No teenagers in this house, unless they “sleep over.” But sleepoves are not about sleep but fun that could last until morning, if we let them. At their homes, they go to sleep by 10:30.
    I need 7-8 hours everyday. If I don’t get them, I cannot function! I know about the importance of sleep for everyone, but did not know is that much more important for teenagers. Thanks for sharing, Kathleen!

    • http://kathleencaron.com/ Kathleen Caron

      Katina, I do best on 8 hours also, and I’ve just become aware of how important it is to try to finish your sleep cycles. I’ve noticed that when my alarm goes off when I’m in a very deep sleep, I am exhausted the whole day. And I definitely don’t feel guilty about sleeping.

  • http://www.karentrina.com/ Karen Childress

    I definitely need 8+ hours of sleep. My teenagers also need their sleep. I have never understood why they go to bed so late when they need so much sleep. Shouldn’t they go to bed earlier? Like a baby? Also, if the story above is true, I need to tell you, STOP BEING HIS ALARM CLOCK. (hmm, sorry, I am a little bossy, too) But, seriously, in your quest to raise an independent person, he needs to be responsible for getting up on time by himself. Warn him that you are not going to wake him up anymore, that he will have to be responsible to get up in time to get to school on time. He will most likely only ‘fail’ once before he believes you. It is much better that he learn that discipline now and not when he has a job or 8:00am college class. If you want to ease him into it, you could turn on his light at 6:15 or tell him the time- but only a few times (don’t make it a habit). So, Monday morning, say to yourself, “I am not Joe’s alarm clock.”

    • http://kathleencaron.com/ Kathleen Caron

      All true! All true! Ok Karen, I will go out tomorrow and buy him an alarm clock the size of a dinner plate with a very loud clanging bell. (^^^^^^^ Listen to this lady friends, she knows what she’s talking about.) Funny story though, James (older bro) is on an Army ROTC scholarship and has to be at p.t. every morning at 5AM, at least a mile from where he lives. One time, he proudly told me, “Guess what! I woke up at 4:50 and I still got to p.t. on time!” Oh yes, he loves his sleep too.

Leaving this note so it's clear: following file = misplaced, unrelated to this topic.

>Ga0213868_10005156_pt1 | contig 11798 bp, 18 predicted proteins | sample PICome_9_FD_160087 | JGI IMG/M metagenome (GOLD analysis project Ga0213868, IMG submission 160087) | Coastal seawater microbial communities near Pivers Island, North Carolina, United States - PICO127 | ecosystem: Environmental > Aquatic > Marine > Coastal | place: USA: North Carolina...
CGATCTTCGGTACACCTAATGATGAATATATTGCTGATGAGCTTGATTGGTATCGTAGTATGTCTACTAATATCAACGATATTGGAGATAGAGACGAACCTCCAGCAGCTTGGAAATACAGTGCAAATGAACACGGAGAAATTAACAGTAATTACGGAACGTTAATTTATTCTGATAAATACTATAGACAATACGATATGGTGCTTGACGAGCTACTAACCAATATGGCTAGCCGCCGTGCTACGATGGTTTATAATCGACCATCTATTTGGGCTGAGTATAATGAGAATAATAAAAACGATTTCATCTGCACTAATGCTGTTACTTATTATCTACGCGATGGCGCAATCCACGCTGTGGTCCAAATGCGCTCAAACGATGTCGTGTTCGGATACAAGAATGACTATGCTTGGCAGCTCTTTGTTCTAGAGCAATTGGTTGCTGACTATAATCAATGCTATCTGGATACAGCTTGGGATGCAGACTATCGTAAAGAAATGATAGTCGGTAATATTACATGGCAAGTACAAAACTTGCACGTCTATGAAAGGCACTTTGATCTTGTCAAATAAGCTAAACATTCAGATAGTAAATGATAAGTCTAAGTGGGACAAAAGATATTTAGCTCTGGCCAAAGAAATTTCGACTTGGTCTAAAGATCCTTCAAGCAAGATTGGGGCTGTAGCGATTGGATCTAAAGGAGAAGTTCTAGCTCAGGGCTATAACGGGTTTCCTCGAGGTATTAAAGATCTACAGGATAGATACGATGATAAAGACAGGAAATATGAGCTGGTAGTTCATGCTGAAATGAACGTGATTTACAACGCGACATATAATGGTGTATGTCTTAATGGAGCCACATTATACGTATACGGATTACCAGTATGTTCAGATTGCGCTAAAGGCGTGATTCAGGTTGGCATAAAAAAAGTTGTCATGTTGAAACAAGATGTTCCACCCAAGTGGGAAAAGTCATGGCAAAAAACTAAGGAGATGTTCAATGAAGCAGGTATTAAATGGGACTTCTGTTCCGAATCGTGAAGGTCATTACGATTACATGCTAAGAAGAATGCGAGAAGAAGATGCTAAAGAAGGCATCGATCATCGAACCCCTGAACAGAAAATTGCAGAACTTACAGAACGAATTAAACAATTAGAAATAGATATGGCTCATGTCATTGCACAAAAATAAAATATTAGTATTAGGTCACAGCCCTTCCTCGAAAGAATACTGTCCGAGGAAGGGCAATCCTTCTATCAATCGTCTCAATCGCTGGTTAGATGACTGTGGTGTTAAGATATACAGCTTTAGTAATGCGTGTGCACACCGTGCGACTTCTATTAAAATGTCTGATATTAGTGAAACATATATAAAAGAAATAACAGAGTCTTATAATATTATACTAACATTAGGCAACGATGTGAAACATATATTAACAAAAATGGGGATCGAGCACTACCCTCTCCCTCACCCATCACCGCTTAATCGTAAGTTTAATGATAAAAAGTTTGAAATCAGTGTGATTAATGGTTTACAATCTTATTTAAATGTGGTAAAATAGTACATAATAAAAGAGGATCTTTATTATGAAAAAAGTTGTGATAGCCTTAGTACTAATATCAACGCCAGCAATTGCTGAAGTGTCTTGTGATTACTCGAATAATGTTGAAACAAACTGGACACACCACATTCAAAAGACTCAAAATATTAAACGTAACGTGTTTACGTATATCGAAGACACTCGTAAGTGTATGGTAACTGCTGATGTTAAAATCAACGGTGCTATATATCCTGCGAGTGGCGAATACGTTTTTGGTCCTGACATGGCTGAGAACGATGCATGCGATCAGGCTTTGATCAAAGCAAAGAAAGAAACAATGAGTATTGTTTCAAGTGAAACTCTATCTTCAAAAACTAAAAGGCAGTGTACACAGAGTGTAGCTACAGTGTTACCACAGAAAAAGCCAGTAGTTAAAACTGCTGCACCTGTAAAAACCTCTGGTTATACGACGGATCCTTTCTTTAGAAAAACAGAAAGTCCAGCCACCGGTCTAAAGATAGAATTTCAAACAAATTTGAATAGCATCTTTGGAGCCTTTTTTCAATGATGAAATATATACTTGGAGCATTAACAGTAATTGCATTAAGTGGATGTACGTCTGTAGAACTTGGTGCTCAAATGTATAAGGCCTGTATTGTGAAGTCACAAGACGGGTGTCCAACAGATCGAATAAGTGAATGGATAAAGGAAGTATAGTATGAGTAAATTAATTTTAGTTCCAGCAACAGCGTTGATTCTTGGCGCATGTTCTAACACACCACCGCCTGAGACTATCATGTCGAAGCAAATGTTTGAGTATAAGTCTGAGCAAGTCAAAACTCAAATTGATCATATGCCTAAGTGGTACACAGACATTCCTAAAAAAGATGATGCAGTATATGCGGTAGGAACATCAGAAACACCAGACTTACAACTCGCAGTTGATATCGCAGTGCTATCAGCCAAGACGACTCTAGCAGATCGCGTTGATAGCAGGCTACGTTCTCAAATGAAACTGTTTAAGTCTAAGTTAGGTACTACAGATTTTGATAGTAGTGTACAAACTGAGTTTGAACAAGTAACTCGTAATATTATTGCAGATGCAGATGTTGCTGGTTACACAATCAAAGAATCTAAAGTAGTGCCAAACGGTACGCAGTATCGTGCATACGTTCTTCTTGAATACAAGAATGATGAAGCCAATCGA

• http://www.karentrina.com/ Karen Childress

        Good for you. I would love to hear how it goes.

        • http://kathleencaron.com/ Kathleen Caron

          Oh no, I’m on the hook now. Joe has a 6AM wrestling tourney tomorrow am, he’s going to wake himself up with his phone.

  • kathunsworth

    Kathleen I enjoyed this so much written so well and made me laugh. I get by on about six hours some nights, Naughty I know I have a child who has trouble going to sleep and I recall a sister saying to me once you have children you never sleep soundly again lol

    • http://kathleencaron.com/ Kathleen Caron

      Hi Kath, I can do six hours for a few nights running, then it starts to catch up with me. I really need 7-8 to feel rested. I think your sister is right about that, at least not until they leave the house, out of sight, out of mind ;-)

  • http://www.joanhallwrites.com/ Joan

    I still do best on 7-8 hours of sleep per night. I’m an early bird – even this week while on vacation, I woke up around the usual time. However, when I was a teenager, it took a lot more sleep for me. It was nothing for me to sleep until 9:30 or 10 when I wasn’t in school. Can’t do that anymore (unless I stay awake until 3:00 in the morning!)

    • http://kathleencaron.com/ Kathleen Caron

      I’m not really a morning person. But I’m not really a night person either. It I don’t set an alarm, I wake up about 7AM, whether I’m at home or on vacation.

  • Janelle

    Love it. Monday morning is coming like a train for all of us in the Ross home. We’ve been staying up late and sleeping in and eating breakfast for lunch for too long!

    • http://kathleencaron.com/ Kathleen Caron

      Janelle, I thought if you lived on a farm you had to get up really early to take care of the animals every day, no sleeping in ever. I thought about you today because we’re really suffering at 23 degrees and I see that your temps are well below freezing.

      • Janelle

        We’ve been making the poor animals wait a bit longer than normal for their breakfasts. We’re calling it brunch:) yes, it’s very cold!

        • http://kathleencaron.com/ Kathleen Caron

          You are hardy people! I’m going to quit my whining about the cold. I need to toughen up. Do you have milk cows?

  • Teresa Richardson

    I need 7-8 hours of sleep; this is becoming difficult as I work 12 hours a day. I’m finding it hard to plan sleep, cooking, and taking care of the dog

    • http://kathleencaron.com/ Kathleen Caron

      I do too Teresa, and I also find it hard to do. Especially because I usually get a burst of creativity at about 10PM. But I really do believe that sleep is a critical part of your health regimen. I hope you get a nice long sleep tonight!

  • http://www.annepeterson.com/ Anne Peterson

    I don’t wake up with an alarm. My body wakes me after about 7-8 hours of sleep. Hope Joe made an easy transition. And I also hope you didn’t smirk too much.